The Harvard Graduate School of Education (HGSE) is a top-ranked graduate school in the field of education. The school’s rigorous educational training is reflected in its curriculum, which focuses on usable knowledge. In addition to teaching as a profession, students also gain domain knowledge in education. This article discusses how HGSE’s education program can benefit prospective educators. Read on to learn more. For those considering a career in education, HGSE is the school of choice.
HGSE’s curriculum reflects rigorous educational training
The HGSE curriculum reflects an exceptional commitment to rigorous educational training. The four Foundations courses provide students with a firm grounding in fundamental knowledge and skills, while developing a capacity for change and leadership in education. Coursework is centered on the interdisciplinary nature of education, and emphasizes both quantitative and qualitative approaches. Students are taught in different educational domains, including human development, learning, teaching, institutions and society, and instructional practice.
PZO for Graduate Credit courses are designed for individuals, as well as cohorts of up to five educators. A coach facilitates learning by providing direct feedback and collaborative opportunities. Upon successful completion of all course requirements, HGSE graduate credit will be awarded. Participants should expect to spend four to five hours per week, and they should be prepared to spend a total of 60 hours over the course of the program.
It emphasizes usable knowledge
The Harvard Graduate School of Education stresses usable knowledge as one of the most valuable forms of teacher preparation. The focus on usable knowledge stems from its founders’ belief that the best teachers develop and deliver usable knowledge. The website was created with the support of the Dean’s Dissemination Fund, which was generously donated by Al and Kate Merck. Usable Knowledge is a growing resource that provides educators with a comprehensive overview of current trends in education.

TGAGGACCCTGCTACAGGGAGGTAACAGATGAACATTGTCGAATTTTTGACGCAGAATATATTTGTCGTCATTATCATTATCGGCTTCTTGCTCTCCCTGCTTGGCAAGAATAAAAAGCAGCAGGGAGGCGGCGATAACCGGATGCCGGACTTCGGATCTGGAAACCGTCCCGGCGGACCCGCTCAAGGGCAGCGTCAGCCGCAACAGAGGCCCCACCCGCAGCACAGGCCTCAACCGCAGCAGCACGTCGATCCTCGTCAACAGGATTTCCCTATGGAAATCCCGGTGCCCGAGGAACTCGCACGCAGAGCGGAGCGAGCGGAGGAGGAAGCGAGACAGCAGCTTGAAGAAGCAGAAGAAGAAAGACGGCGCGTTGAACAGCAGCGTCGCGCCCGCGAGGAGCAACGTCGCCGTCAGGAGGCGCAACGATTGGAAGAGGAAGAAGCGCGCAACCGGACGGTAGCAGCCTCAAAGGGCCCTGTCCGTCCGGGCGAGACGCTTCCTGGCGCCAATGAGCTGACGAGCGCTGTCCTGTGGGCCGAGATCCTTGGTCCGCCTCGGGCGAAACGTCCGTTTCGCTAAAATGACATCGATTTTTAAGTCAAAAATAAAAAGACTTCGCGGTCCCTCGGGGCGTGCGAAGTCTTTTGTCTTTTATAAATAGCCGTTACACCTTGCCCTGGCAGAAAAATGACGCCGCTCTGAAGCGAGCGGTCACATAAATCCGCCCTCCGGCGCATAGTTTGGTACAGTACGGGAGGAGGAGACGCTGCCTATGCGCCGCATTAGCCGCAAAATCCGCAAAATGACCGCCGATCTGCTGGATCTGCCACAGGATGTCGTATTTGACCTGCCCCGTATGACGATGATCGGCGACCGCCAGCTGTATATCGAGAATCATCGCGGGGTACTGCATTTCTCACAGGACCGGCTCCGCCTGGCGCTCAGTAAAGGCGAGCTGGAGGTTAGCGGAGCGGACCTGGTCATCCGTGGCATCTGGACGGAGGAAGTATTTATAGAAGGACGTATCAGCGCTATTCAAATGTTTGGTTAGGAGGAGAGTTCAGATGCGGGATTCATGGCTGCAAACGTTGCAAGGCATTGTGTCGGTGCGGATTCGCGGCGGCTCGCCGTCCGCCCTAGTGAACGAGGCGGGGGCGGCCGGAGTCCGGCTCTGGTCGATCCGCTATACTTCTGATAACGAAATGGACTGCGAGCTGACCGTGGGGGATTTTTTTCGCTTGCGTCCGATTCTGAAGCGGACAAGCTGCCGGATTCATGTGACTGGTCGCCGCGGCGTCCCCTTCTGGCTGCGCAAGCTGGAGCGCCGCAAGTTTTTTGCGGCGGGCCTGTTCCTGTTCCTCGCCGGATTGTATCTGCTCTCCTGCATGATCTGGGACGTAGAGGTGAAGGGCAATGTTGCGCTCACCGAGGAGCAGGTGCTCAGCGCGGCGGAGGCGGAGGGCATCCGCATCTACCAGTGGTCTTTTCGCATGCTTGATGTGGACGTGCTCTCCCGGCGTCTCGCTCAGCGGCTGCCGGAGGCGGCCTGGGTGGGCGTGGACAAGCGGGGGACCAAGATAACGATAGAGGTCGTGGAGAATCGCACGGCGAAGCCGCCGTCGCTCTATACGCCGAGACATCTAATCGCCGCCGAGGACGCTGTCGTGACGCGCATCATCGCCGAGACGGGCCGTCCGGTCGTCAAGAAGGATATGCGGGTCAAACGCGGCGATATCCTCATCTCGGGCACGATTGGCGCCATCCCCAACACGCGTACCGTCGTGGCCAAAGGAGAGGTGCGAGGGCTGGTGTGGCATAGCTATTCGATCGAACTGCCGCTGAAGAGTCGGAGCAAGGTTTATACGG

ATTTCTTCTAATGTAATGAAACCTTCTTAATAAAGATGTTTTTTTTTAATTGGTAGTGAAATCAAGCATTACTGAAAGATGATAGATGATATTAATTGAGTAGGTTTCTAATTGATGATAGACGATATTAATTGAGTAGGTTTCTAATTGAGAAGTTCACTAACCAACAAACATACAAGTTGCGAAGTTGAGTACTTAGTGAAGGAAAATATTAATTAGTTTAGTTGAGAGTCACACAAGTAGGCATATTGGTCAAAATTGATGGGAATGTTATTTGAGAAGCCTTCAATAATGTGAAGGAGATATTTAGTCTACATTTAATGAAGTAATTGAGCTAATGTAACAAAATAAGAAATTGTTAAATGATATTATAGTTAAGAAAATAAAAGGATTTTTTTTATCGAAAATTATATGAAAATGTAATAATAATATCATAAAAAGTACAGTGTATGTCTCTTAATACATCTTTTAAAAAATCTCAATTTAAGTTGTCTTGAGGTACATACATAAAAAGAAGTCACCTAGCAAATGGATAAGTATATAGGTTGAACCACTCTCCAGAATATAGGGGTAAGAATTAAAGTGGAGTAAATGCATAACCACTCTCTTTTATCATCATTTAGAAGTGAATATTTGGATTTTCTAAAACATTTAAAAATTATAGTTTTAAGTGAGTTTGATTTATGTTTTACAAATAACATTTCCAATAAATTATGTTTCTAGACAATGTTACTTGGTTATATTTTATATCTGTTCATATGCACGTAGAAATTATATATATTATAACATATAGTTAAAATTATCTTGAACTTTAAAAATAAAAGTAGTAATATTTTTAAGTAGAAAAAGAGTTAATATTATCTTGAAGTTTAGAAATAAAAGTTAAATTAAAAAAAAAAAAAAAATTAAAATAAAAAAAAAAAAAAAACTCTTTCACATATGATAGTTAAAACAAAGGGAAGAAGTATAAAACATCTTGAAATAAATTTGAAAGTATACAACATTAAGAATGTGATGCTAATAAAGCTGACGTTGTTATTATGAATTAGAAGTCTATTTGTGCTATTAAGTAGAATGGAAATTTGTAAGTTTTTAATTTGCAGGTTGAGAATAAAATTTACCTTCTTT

The Usable Knowledge website features research and articles from top education researchers, organized around five key topics. The website also offers a survey form to collect feedback from education practitioners. The website is part of the HGSE’s ongoing strategy of connecting researchers to practitioners. Each year, the school welcomes thousands of educators to its campus for professional education programs, and several thousand educators take part in online courses through its WIDE World initiative. Moreover, the school’s publications, such as the Harvard Educational Review and the Harvard Education Letter, are distributed worldwide through its imprint.
It provides domain knowledge in education
The Harvard Graduate School of Education (HGSE) has a long tradition of curricular innovation. The Master of Arts in Education program builds on HGSE’s strengths and aligns with the needs of the field and wider society. Students may specialize in one of the school’s five concentrations: education policy and teaching leadership, human development, learning design, and education research. All concentrations emphasize domain knowledge in education.
In recent years, the school has expanded its offerings to include an Urban Superintendents Program, the Doctor of Education Leadership degree, and the Ph.D. in Education. Students will have the opportunity to study a range of education topics using both qualitative and quantitative methods. During their studies, students will focus on different domains within education research and practice, including equity, diversity, technology, and neuroscience. They will develop the skills to implement innovative educational practices and apply them to real-world contexts.
It emphasizes teaching as a career
The Harvard Graduate School of Education has an impressive reputation for cultivating future leaders in the field of education. In fact, it produces dozens of secondary education graduates each year, which should provide an adequate supply of qualified teachers for many more children. In addition, teacher-education research from the school’s faculty may benefit the field. For example, a Ph.D. student at the school, Zid Mancenido, explores the social forces that have led some high-achieving students to think teaching is not an attractive option.
While Harvard is a top college for students, the school encourages an interdisciplinary approach to education. The graduate school’s Opportunities in Education program and Ed Secondary Program are two examples of undergraduate programs that emphasize teaching as a career. In addition, Merseth is a Harvard professor, and she teaches in a popular Harvard College course titled “The United States in the World.” She noted persistent gaps in teacher training programs and saw Harvard students as an underutilized resource in the fight against educational inequity.